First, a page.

Quietly she collected her things together. Pens, notebook, phone charger, eyeliner, mind, body, soul. She tucked away anything that would fit back into her bag before heading to the bathroom. Now for the hard part, waking up. She stepped into the shower whilst brushing her teeth, not because she needed to save time, but because she could not be bothered allocating different blocks of time to both activities. This was the most efficient way. She wasn’t going to be around forever.
The lingering taste of the orange juice shot through her body as the water started. She saw flashes of green and speckles of silver through the neon haze, smelled the lavender shampoo and felt the coldness of colour at the top of her eyeballs. All her senses were entangled again. Not knotted or overlapped, but grown together and twisting, like tree roots or fat red veins sharing a tributary. Colour and smell and taste and sound and texture and electricity intermingled in her mind. The shower, on full blast, pelted the skin of her scalp with rhythmic bursts that reminded her body of last night’s nightmare.
Stephanie relaxed. Her skull became the metal hull of a starship falling through reality-holes. The starship punctured pink-purple-green vortexes, only to reappear in the midst of a storm of brown and grey asteroids. Pelted by the rocks, the starship crunched and clattered, chased by pufferfish-shaped pursuers, smaller ships with evil intent emanating from them. Stephanie felt unsettled as she focused on these smaller spaceships, shivering and shaking herself free from the dream vision. The spiky forms took a while to fade. She nearly slipped in the shower. The starship continued on in the memory of her dream, kicking up dust and chaos as it careened towards a distortion in the velvet black canvas of space.
A black hole.
Stephanie was staring down at water spiralling into the plughole. She breathed in the steam, smelled the shampoo and focused on the percussion of the water above and the spiralling of the water below. She smiled and chortled to herself, picking a strand of purple-black hair with her right foot. There was a time not so long ago, when she wanted very desperately for her external decoration to be entirely purple. Hair pins, hair, a few piercings, tattoos, dresses, jeans, corduroy trousers, wide-brimmed hat. All of it had to be purple. But she had only worked her way halfway through the list before becoming exhausted, bored with the artifice of it all. She also didn’t suit hats as often as she wanted to, and she had yet to obtain any tattoos.
That was a good word. Artifice. She liked that.
She kicked the hair around. She worked on the spaceship again. It was circular, a ring of old rocks tied together by metal and glass and wire, with a central structure that shifted as she tried to imagine it. There were cables and dishes and sensors, airlocks and vacant screens. She saw last night’s shot glasses again, the skeleton on the glass, and pushed the thought away.
Keep thinking about the spaceship, try to learn something new about it.
Hold the spaceship in your mind.
Her mind’s eye shot through the rocks, caught a glimpse of a dark blue spacesuit. It was bulky and angular, heavy duty. The suit was abandoned. Beside it was a vague human shape, blurry, not fully realised. A flash of lime and red took over from the image, a fractal, undulating picture formed from Stephanie’s grandfather’s pocket square. The one he never wore. Stephanie’s attention fell back into her own world. But she didn’t want to be back yet. She tried to push the image away.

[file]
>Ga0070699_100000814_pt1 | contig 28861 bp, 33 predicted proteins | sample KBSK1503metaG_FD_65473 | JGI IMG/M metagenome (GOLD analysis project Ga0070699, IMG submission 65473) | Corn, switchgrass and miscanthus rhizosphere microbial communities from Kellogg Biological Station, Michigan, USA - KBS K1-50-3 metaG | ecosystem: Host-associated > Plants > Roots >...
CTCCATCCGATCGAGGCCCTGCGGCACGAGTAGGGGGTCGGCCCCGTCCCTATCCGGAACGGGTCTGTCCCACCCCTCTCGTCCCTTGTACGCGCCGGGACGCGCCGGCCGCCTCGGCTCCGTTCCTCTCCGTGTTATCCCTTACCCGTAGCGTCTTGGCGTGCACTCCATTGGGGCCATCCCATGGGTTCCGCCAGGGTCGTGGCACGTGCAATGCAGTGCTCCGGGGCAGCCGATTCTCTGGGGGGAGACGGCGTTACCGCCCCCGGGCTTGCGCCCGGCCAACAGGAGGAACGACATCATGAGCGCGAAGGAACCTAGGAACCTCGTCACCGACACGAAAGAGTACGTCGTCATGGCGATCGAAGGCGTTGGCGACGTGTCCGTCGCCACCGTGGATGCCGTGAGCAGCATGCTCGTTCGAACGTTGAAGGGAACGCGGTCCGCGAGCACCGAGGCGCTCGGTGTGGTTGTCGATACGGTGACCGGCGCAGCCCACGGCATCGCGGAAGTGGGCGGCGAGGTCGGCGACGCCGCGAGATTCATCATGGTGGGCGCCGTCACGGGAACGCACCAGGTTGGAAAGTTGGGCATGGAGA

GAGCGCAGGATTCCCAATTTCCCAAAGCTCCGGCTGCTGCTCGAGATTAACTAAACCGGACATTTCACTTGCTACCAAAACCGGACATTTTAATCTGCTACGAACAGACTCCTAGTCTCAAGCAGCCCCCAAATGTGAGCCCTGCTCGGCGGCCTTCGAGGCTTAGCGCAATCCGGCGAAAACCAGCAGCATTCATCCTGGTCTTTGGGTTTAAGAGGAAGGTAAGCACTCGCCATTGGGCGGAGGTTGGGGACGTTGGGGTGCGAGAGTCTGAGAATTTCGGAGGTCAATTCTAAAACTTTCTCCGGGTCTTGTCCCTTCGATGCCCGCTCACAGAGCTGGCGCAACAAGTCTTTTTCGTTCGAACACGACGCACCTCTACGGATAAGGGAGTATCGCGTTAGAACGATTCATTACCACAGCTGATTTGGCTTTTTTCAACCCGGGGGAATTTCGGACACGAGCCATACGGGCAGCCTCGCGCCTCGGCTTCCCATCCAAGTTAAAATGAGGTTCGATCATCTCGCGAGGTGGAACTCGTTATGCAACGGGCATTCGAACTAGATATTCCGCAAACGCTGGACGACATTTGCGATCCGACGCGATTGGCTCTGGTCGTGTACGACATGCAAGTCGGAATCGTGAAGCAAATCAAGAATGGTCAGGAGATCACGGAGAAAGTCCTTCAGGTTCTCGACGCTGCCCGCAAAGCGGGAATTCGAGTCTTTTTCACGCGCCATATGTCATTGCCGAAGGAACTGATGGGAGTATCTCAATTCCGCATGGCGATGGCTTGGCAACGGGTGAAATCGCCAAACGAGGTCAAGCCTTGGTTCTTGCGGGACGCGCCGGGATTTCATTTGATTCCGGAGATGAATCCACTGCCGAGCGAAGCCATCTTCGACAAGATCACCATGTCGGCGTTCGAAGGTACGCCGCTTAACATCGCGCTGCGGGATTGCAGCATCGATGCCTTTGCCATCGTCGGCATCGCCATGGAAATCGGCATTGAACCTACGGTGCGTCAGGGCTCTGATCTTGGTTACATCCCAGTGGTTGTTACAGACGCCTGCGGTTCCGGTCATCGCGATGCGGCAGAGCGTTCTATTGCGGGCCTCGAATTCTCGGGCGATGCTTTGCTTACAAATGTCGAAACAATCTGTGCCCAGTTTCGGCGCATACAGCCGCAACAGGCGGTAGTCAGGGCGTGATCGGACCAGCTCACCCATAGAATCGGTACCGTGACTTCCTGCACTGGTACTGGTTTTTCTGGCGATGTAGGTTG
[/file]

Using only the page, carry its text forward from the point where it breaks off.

She refocused on the plughole. She thought about the hair, imagining it was an invisible string that refused to be eaten by the black hole. The spaceship travelled along the string, into the mouth of the black hole, and out of the mouth of another without issue. It never really entered the hole. But it entered a spacetime anomaly generated by it. The black hole was the engine, the pathway was the string. The string intersected with another string, with the black hole, with the waves and ripples of spacetime. At the intersection of two strings, it was possible for space to be folded so tightly as to snap. Stephanie blew water out of her nose as she stared down, fixated by the crystallising idea. The string was a denser form of spacetime. From the spaceship’s perspective it looked like a tube, a four-dimensional crack in reality, but it wasn’t. It was both. It was the root of an impossible tree, bigger than the universe itself, bigger than time. All within Stephanie’s head. It would make a decent story, if only she could remember it.
And then it was gone.
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Stephanie felt a blackness at the back of her eyes, a sleepy, nauseating ache. Her hangover was mingling with the pressure of the water on her head, trying to push her back under. She stretched her hands and stood up straight. The spaceship daydream vanished, the black hole turning back into a plughole, the cosmic string turning back into hair, the spiralling gravitational waves turning back into wastewater. The neon colours left the tops of the ripples, the normal white of the shower floor replaced the emptiness of space. She was back.
Stephanie finished washing her hair, turned the shower head onto a gentler mode, finished brushing her teeth, and sang a lonely Bowie song to herself. Afterwards she wrapped up in several towels, making eye contact with herself in the bathroom mirror, remembering the skeletonising lights of the bar and the little skeletons on the glasses. The face looking back at her felt unfamiliar.